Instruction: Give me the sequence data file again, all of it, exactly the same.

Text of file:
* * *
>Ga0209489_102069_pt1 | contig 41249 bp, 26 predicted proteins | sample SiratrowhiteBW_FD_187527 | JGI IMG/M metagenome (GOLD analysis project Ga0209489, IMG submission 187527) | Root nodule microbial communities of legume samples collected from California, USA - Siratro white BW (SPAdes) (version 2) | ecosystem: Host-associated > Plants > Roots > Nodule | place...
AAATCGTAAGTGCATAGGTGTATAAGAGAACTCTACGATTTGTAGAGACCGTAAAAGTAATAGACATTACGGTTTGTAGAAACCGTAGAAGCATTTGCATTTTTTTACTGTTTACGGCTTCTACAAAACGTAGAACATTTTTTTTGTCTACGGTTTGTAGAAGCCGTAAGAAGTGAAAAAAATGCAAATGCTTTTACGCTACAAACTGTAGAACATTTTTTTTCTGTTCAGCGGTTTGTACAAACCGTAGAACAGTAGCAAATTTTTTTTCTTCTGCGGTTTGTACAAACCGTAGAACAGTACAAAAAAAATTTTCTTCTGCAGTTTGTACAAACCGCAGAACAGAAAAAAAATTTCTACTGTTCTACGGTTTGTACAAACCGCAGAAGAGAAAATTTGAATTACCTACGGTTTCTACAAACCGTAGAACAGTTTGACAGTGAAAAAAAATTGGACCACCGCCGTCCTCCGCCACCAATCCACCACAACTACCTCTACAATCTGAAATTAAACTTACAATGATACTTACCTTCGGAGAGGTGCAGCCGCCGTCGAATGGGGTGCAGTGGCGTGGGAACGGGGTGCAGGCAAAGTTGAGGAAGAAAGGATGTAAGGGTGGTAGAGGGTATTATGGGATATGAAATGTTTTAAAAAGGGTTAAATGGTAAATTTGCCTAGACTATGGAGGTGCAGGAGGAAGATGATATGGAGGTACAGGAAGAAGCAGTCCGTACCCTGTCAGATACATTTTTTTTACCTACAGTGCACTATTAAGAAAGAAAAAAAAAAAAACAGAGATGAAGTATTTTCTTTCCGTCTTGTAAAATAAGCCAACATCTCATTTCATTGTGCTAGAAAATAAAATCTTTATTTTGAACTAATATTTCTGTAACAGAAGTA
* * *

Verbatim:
>Ga0209489_102069_pt1 | contig 41249 bp, 26 predicted proteins | sample SiratrowhiteBW_FD_187527 | JGI IMG/M metagenome (GOLD analysis project Ga0209489, IMG submission 187527) | Root nodule microbial communities of legume samples collected from California, USA - Siratro white BW (SPAdes) (version 2) | ecosystem: Host-associated > Plants > Roots > Nodule | place...
AAATCGTAAGTGCATAGGTGTATAAGAGAACTCTACGATTTGTAGAGACCGTAAAAGTAATAGACATTACGGTTTGTAGAAACCGTAGAAGCATTTGCATTTTTTTACTGTTTACGGCTTCTACAAAACGTAGAACATTTTTTTTGTCTACGGTTTGTAGAAGCCGTAAGAAGTGAAAAAAATGCAAATGCTTTTACGCTACAAACTGTAGAACATTTTTTTTCTGTTCAGCGGTTTGTACAAACCGTAGAACAGTAGCAAATTTTTTTTCTTCTGCGGTTTGTACAAACCGTAGAACAGTACAAAAAAAATTTTCTTCTGCAGTTTGTACAAACCGCAGAACAGAAAAAAAATTTCTACTGTTCTACGGTTTGTACAAACCGCAGAAGAGAAAATTTGAATTACCTACGGTTTCTACAAACCGTAGAACAGTTTGACAGTGAAAAAAAATTGGACCACCGCCGTCCTCCGCCACCAATCCACCACAACTACCTCTACAATCTGAAATTAAACTTACAATGATACTTACCTTCGGAGAGGTGCAGCCGCCGTCGAATGGGGTGCAGTGGCGTGGGAACGGGGTGCAGGCAAAGTTGAGGAAGAAAGGATGTAAGGGTGGTAGAGGGTATTATGGGATATGAAATGTTTTAAAAAGGGTTAAATGGTAAATTTGCCTAGACTATGGAGGTGCAGGAGGAAGATGATATGGAGGTACAGGAAGAAGCAGTCCGTACCCTGTCAGATACATTTTTTTTACCTACAGTGCACTATTAAGAAAGAAAAAAAAAAAAACAGAGATGAAGTATTTTCTTTCCGTCTTGTAAAATAAGCCAACATCTCATTTCATTGTGCTAGAAAATAAAATCTTTATTTTGAACTAATATTTCTGTAACAGAAGTA